Trueline Spotlight: Time to Play the Game
There’s an old saying that age is just a number and that a person is never too old to try new things. Andrew Melson has put those two adages into practice recently, and the 36-year-old Mainer is now the happiest he’s been.
“I consider myself a late bloomer, and I owe a lot of this happiness to Trueline and the positive force it’s been in my life,” says Melson, who joined the company as a content developer in February 2020.
Melson’s story starts, however, in South Portland. Growing up there, he was surrounded by technology thanks to a stepdad who always had the newest gadgets, whether that was a Sega Dreamcast or a computer with a now miniscule 8MB of RAM. He quickly developed a love of gaming—Counterstrike, EverQuest and Half-Life remain his favorites—and that love led him on an interesting journey that continues today.
As soon as Melson and his brother could, they purchased their own computer for their bedroom. They gamed as much as they could, and that experience as a teenager paved the way for something Melson would do in his early 30s.
After high school, he enrolled at the University of Maine-Farmington but left when he couldn’t decide on a major. More than a decade later, he began studying biochemistry at the University of Southern Maine. He left USM but didn’t give up on his dream of graduating from college.
While working for a vitamin and supplement company, Melson and a friend realized energy drinks were only being marketed to football players and other athletes. But what about the serious gamers and esports athletes who have personal trainers, personal chefs and prepare for their competitions in many of the same ways?
“A lot of ideas came to mind, and that’s when we came up with I/O Energy,” Melson says of the company he co-founded to focus on the needs of the esports industry.
With the help of beverage scientists, I/O Energy created a proprietary formula and unique product that Melson and his partner took to a convention in Florida. Without enough money to do it alone, Melson presented his company’s product and plan to investors. Ultimately, there wasn’t enough interest.
Throughout the process, Melson learned a lot about starting a business and creating a business plan, including finances, distribution, storage and marketing.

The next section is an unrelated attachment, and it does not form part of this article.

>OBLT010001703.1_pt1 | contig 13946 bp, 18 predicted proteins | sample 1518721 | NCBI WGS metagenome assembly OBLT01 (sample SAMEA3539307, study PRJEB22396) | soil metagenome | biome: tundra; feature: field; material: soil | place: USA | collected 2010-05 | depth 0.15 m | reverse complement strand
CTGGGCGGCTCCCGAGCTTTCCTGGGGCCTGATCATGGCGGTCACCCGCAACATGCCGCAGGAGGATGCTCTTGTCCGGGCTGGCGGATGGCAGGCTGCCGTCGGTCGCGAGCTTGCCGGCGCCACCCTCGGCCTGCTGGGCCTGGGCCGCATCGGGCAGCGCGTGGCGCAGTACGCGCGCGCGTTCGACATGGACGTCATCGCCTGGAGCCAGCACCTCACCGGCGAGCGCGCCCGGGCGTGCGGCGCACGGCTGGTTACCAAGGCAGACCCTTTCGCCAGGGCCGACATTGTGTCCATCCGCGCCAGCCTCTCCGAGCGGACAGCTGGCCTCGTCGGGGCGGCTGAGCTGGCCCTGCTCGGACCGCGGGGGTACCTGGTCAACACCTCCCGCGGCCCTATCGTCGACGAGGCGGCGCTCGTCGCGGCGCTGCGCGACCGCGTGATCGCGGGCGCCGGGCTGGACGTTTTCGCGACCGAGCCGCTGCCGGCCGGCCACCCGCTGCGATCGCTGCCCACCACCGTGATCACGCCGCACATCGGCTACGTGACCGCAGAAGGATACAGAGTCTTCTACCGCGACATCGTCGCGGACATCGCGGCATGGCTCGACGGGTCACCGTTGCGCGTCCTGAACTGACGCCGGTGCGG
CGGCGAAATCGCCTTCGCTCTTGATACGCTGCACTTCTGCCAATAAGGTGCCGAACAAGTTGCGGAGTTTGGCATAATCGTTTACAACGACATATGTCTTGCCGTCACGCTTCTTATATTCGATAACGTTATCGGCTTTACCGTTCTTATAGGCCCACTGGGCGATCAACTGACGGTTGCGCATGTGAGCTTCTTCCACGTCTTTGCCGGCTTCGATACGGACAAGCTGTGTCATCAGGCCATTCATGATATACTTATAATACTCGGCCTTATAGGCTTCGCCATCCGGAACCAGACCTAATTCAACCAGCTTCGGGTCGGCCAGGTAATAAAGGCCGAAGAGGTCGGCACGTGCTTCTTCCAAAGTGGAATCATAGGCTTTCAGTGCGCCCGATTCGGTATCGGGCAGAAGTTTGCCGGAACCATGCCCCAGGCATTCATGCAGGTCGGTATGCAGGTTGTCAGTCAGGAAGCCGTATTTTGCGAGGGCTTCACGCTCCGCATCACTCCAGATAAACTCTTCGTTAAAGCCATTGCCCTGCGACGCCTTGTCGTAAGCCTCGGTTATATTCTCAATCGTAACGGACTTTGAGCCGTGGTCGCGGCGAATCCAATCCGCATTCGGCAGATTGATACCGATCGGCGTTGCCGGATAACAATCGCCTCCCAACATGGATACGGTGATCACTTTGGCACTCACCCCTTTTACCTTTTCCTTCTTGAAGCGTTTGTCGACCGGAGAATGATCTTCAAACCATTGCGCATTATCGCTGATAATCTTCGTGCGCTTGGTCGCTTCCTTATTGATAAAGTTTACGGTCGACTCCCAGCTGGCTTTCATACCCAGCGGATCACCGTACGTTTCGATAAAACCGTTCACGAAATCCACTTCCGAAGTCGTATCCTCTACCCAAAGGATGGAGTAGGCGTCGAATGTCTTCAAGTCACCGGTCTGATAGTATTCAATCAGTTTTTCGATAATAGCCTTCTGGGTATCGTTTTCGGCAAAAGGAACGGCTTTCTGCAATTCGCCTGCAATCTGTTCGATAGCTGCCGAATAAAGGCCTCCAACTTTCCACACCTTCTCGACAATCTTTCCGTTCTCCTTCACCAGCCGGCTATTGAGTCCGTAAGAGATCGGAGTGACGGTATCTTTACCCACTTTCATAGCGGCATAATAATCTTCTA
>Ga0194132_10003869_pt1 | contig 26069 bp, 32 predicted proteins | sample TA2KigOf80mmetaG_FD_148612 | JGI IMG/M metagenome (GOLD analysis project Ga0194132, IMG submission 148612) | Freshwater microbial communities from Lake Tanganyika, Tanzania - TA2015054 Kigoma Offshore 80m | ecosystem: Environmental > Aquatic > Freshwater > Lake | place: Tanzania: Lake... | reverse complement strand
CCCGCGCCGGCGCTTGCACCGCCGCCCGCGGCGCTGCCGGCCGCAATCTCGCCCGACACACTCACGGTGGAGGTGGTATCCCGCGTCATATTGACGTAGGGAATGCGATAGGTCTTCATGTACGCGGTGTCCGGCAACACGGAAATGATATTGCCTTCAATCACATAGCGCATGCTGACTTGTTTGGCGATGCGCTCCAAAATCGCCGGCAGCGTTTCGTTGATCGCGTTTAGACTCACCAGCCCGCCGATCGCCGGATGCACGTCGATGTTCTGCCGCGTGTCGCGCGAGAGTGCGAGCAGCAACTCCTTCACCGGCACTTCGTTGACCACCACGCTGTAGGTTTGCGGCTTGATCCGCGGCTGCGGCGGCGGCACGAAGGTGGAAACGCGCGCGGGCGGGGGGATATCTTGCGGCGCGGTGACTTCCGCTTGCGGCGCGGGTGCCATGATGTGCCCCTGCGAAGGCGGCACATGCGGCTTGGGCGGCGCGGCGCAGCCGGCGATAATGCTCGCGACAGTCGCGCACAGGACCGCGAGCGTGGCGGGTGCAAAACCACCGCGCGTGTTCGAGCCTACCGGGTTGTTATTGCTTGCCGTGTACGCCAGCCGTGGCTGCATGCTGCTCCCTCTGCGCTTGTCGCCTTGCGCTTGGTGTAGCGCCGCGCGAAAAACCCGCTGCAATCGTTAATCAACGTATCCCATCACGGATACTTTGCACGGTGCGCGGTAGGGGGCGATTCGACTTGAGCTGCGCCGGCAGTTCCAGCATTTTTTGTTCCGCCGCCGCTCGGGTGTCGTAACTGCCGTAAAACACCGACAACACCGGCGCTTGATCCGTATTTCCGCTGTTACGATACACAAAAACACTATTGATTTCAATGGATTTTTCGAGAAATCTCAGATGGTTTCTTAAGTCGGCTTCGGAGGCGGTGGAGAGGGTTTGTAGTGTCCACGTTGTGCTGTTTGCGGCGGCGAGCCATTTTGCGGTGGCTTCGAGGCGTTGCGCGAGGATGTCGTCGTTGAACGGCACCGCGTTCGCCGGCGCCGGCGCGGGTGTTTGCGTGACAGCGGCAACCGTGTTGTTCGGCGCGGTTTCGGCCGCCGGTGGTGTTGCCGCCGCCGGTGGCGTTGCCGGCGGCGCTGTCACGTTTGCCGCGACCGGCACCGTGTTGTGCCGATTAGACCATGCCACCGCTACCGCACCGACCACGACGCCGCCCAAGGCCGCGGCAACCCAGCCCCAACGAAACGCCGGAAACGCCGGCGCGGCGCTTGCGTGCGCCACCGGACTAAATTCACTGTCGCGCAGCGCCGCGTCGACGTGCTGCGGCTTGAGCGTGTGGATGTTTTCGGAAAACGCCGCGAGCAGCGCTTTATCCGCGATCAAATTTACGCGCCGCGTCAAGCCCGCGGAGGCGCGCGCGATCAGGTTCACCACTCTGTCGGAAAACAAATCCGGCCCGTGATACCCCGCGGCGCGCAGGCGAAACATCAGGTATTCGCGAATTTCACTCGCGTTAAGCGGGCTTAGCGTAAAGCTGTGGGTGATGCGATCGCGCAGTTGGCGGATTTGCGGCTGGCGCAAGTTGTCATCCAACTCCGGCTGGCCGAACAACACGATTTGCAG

“I also learned that I wasn’t afraid of failing,” Melson says.
And that confidence is something he would need on his next adventure.
A Focus on Technology
With the energy drink business on the back burner, Melson decided to enroll in the cybersecurity program at Southern New Hampshire University with the near-term goal of working for a government agency protecting crucial data and information. It’s an evergreen industry with millions more available jobs than people qualified or interested in those jobs.
For an industry where entry-level security engineer positions routinely pay more than $100,000 annually, there aren’t a lot of people putting the time and effort into getting a degree in cybersecurity. The industry pays well and, as long as technology exists, there will be a need for people to protect it.
“It’s such an interesting field because in order to do things legally you must know how to do it illegally,” Melson says with his tongue firmly planted in his cheek. “To defend against hacking, you really need to know how to hack.”
With a degree in cybersecurity, Melson says he’ll be able to work in whatever industry he wants. In fact, Gartner Inc., a research and advisory firm, predicts worldwide security spending will hit $170 billion in 2022, an 8% increase in just one year.
“There’s such a need, and there’s so many opportunities out there,” Melson says.
Leveling up with Trueline
When it was clear that the energy drink industry was too tough to crack, at least right now, Melson knew he needed a more stable job than bartending. He found one in the unlikeliest of places.
“I consider myself a late bloomer, and I owe a lot of this happiness to Trueline and the positive force it’s been in my life.”
Melson had been practicing kung fu for about two years when he started training with a younger martial artist. Before long, his training partner, Blake Davis, suggested Melson apply to Trueline as a content developer. Melson joined a training class that included current content developer Anders Nielsen.
“We went remote after about a month, and though I didn’t get to know people as much as I would have liked, I enjoy everybody very much,” Melson says. “Everyone is unique and personable and able to be themselves. We’ve all adapted and are committed to making remote work successful.”
“Everyone is unique and personable and able to be themselves. We’ve all adapted and are committed to making remote work successful.”
While providing a steady income and establishing new friendships has been nice, Melson says he’s reaped some intangible benefits since joining Trueline nearly two years ago. When he started, he was living with his brother; now he lives with his long-term partner in an apartment in Portland. And he’s back in college.
“My life has changed since working for Trueline, and I’ll always be thankful for everything Trueline has given me and allowed me to become,” Melson says.
The Full Andrew Melson:
Did you know? Melson is a competent miniature painter, weightlifter and cook and shares his birthday—August 23—with Kobe Bryant, Keith Moon, Gene Kelly and General Charles Martel, the grandfather of Charlemagne.
Who’d play you? Henry Cavill aka Superman and Geralt of Rivia
Bucket list: Visiting Japan and starting a family
Greatest achievement so far: Going back to college for a degree in cybersecurity at age 36